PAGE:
Scam­mers re­write IRS script to fit So­cial Se­cu­rity

The Commercial Appeal - - Business - Susan Tom­por Detroit Free Press

Watch out, the So­cial Se­cu­rity scam is look­ing like the new IRS scam.

Crooks in­creas­ingly are im­per­son­at­ing an of­fi­cial from the So­cial Se­cu­rity Ad­min­is­tra­tion, mak­ing ha­rass­ing calls sim­i­lar to the an­noy­ing In­ter­nal Rev­enue Ser­vice calls.

The AARP Fraud Watch Net­work now has had more complaints to its helpline in the past few months from con­sumers tar­geted by So­cial Se­cu­rity im­pos­tors than the old IRS scam, ac­cord­ing to Amy Nofziger, AARP fraud ex­pert.

It shouldn’t be sur­pris­ing, es­pe­cially af­ter some suc­cess­ful crack­downs on the wide­spread IRS im­per­son­ation scam. The IRS im­pos­tor scam – which be­gan heat­ing up in late 2013 – en­abled scam­mers to steal more than $73.6 mil­lion from 14,958 vic­tims over time through late Novem­ber 2018, ac­cord­ing to the of­fice of the Trea­sury In­spec­tor Gen­eral for Tax Ad­min­is­tra­tion.

Make no mis­take, scam calls aren’t go­ing away. Nearly half of all calls to mo­bile phones are ex­pected to be fraud­u­lent in one way or an­other in 2019, ac­cord­ing to First Orion, a provider of phone call and data trans­parency so­lu­tions.

Some clues to the So­cial Se­cu­rity scams:

❚ Some­times, the num­ber on your caller ID can show up as 800-772-1213. It’s a le­git­i­mate num­ber but that doesn’t mean the call isn’t from a scam­mer.

❚ If some­one asks for in­for­ma­tion in or­der to make sure that you get a big­ger So­cial Se­cu­rity check each month, it’s a fraud.

❚ So­cial Se­cu­rity also isn’t go­ing to call and threaten that your ben­e­fits will be ter­mi­nated.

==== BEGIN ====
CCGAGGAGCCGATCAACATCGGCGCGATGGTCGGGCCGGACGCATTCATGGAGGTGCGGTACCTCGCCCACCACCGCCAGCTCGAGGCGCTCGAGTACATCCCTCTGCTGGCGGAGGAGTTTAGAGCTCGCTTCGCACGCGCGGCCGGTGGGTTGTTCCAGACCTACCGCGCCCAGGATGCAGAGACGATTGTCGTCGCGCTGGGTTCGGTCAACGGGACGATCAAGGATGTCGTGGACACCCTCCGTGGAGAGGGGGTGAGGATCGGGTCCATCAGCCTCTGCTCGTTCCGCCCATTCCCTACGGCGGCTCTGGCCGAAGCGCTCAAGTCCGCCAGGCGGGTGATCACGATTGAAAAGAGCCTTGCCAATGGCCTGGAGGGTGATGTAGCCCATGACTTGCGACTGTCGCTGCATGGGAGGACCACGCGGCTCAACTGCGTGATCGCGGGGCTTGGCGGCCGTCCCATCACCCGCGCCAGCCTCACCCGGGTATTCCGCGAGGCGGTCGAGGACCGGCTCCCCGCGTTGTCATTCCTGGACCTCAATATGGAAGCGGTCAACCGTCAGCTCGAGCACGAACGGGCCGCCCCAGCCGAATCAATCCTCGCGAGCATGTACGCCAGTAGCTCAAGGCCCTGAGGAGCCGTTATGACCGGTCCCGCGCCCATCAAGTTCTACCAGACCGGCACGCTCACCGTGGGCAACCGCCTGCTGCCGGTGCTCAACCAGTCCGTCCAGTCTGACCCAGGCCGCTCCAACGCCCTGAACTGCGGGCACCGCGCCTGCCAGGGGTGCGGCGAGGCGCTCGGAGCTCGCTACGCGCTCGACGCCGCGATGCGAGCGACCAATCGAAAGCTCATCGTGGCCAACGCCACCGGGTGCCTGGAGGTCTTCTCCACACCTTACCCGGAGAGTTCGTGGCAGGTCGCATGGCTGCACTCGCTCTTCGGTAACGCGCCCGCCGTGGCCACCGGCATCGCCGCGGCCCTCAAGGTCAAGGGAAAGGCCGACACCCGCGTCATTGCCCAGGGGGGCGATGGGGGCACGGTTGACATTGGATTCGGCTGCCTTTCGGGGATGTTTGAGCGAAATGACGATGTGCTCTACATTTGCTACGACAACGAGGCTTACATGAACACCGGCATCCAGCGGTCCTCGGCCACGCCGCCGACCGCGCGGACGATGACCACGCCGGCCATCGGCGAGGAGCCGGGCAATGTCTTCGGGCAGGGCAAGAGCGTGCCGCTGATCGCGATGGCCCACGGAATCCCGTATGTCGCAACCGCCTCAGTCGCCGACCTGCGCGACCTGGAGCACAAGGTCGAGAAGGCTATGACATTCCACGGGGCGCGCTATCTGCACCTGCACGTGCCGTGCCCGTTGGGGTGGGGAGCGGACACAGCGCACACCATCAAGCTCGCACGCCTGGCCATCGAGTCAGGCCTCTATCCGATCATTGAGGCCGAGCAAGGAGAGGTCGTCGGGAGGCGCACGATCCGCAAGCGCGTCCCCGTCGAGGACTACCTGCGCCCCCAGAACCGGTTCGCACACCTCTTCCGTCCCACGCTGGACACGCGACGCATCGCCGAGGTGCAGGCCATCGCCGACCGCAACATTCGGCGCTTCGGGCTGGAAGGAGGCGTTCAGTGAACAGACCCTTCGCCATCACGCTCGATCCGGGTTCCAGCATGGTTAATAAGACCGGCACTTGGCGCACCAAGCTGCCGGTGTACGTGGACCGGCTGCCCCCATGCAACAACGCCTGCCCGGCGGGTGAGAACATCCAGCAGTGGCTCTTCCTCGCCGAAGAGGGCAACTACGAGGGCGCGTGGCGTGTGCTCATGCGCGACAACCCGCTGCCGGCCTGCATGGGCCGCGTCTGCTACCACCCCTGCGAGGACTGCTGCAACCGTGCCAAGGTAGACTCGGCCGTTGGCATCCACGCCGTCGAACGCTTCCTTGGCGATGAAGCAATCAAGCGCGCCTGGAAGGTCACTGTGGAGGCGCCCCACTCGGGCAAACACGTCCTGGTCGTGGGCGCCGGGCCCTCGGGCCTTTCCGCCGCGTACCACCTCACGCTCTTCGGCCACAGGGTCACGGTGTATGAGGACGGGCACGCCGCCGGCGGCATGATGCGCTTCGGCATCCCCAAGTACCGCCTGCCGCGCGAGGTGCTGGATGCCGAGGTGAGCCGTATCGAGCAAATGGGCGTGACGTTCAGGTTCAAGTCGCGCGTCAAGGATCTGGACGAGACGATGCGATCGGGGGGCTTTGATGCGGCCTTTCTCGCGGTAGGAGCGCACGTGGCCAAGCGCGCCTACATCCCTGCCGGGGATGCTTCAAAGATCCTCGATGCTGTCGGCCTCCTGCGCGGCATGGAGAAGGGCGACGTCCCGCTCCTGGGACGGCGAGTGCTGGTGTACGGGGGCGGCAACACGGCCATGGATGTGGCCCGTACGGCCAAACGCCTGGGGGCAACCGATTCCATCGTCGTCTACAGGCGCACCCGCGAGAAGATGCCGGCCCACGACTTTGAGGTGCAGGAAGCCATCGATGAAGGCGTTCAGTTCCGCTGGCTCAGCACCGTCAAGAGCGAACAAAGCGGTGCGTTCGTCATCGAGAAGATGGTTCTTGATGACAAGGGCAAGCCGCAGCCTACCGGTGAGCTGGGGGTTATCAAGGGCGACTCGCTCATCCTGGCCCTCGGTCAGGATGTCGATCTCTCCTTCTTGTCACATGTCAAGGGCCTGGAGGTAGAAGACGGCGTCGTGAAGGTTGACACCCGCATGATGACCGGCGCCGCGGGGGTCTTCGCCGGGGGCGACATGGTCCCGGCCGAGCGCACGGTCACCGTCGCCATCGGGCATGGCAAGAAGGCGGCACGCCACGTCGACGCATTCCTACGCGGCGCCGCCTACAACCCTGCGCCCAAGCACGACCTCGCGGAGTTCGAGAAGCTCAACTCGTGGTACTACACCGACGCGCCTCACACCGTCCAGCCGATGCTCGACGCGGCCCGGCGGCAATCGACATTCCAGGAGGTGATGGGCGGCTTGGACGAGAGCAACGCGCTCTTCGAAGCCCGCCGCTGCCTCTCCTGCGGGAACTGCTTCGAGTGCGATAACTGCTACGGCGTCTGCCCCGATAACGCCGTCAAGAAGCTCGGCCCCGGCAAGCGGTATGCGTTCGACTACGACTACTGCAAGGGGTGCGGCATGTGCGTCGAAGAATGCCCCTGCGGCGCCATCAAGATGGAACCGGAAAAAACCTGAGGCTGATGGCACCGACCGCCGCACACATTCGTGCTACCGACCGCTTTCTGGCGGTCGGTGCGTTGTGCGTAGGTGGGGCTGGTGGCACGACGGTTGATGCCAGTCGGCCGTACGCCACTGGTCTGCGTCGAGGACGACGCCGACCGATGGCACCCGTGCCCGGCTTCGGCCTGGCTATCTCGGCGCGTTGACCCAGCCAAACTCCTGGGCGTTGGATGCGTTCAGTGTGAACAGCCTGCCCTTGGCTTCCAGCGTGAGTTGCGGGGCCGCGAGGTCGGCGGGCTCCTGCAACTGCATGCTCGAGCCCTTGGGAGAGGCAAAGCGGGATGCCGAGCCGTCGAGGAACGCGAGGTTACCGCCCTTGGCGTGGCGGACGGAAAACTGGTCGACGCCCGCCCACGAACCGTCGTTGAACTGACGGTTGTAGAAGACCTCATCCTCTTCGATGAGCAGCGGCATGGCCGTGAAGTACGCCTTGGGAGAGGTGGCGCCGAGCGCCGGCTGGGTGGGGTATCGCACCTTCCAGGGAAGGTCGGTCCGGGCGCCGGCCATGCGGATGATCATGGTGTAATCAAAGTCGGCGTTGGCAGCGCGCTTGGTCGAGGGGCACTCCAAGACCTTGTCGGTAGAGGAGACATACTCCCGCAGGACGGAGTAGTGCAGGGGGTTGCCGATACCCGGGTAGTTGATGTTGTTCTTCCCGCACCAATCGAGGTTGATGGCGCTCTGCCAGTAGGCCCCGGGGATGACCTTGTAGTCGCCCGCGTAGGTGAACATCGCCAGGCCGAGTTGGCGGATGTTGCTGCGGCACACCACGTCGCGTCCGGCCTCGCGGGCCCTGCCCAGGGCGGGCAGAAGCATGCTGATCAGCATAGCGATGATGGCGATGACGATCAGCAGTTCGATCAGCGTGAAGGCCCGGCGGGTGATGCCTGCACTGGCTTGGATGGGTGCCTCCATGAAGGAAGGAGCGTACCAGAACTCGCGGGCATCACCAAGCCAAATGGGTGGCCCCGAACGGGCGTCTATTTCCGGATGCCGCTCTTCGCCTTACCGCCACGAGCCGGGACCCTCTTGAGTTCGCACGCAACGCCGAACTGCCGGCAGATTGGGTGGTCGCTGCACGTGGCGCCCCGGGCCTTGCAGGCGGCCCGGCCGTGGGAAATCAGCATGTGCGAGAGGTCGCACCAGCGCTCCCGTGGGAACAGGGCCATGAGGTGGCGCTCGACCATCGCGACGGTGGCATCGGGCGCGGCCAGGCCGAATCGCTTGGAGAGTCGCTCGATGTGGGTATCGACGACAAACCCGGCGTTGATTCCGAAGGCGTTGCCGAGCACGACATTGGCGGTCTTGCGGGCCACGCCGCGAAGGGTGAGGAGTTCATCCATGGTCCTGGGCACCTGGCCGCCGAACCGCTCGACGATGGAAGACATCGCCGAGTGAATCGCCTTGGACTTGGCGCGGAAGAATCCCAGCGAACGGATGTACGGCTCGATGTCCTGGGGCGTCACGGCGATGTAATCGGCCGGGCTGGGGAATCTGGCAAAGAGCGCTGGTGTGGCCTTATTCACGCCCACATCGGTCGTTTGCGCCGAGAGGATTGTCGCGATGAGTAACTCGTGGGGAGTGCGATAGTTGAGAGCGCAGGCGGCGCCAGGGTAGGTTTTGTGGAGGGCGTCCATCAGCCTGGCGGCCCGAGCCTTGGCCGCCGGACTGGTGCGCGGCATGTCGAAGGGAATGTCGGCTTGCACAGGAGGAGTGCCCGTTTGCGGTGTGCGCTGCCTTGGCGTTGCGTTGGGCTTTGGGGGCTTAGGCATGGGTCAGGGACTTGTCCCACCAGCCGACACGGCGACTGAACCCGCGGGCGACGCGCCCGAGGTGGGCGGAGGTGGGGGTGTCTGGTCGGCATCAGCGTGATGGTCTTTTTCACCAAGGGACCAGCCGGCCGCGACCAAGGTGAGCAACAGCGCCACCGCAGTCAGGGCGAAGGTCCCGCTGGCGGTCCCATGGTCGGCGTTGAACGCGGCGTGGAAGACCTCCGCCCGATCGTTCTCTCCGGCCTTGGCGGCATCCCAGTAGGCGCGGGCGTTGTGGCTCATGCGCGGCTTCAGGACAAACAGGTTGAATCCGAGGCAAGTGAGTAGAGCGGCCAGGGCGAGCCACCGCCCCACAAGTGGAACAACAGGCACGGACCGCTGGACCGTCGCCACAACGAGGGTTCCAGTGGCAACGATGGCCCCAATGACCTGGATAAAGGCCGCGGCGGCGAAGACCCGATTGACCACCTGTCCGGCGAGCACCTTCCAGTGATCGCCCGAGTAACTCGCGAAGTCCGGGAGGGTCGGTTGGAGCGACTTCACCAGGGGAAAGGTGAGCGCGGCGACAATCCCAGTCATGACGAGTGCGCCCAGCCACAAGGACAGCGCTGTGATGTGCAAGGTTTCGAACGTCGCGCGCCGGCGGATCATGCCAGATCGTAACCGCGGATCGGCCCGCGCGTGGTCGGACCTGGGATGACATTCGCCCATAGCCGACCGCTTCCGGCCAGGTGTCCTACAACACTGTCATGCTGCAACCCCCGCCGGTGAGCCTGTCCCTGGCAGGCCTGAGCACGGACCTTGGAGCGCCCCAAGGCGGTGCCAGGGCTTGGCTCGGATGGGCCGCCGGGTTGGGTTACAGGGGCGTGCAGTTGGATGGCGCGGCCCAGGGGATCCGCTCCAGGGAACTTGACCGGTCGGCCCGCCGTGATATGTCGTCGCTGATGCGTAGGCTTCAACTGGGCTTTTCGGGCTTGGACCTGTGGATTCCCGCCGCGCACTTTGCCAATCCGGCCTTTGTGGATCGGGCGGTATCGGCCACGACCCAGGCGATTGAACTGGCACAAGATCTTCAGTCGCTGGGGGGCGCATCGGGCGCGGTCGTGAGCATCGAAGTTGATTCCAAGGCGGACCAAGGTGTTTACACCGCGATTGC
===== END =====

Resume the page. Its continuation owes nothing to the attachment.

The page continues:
❚ Some crooks claim that the So­cial Se­cu­rity com­put­ers are down and they need you to help to pro­vide some in­for­ma­tion. A huge red flag – So­cial Se­cu­rity al­ready has your So­cial Se­cu­rity num­ber and won’t be call­ing to ask you to hand over that num­ber to them.

❚ If you re­ceive a sus­pi­cious call from some­one al­leg­ing to be from the So­cial Se­cu­rity Ad­min­is­tra­tion, you should re­port that in­for­ma­tion to the Of­fice of the In­spec­tor Gen­eral for So­cial Se­cu­rity at 800-269-0271 for the So­cial Se­cu­rity fraud hot­line. Or you can make a fraud re­port on­line at oig.ssa.gov/re­port. Re­ports of the scam are sweep­ing the coun­try. Con­sumers can spot some in­ci­dents via the AARP Fraud Watch Net­work at www.aarp.org/FraudWatchNet­work. The site has a Scam Track­ing map.

The lat­est AARP alerts for Michi­gan in­clude warn­ings from po­lice about some­one go­ing door-to-door of­fer­ing a “bet­ter Medicare plan.” Not sur­pris­ingly, the man at the door wanted to see the se­nior’s old Medicare card, which shows the client’s So­cial Se­cu­rity Num­ber, ac­cord­ing to in­ves­ti­ga­tors. The se­nior was sus­pi­cious and asked the man to leave.

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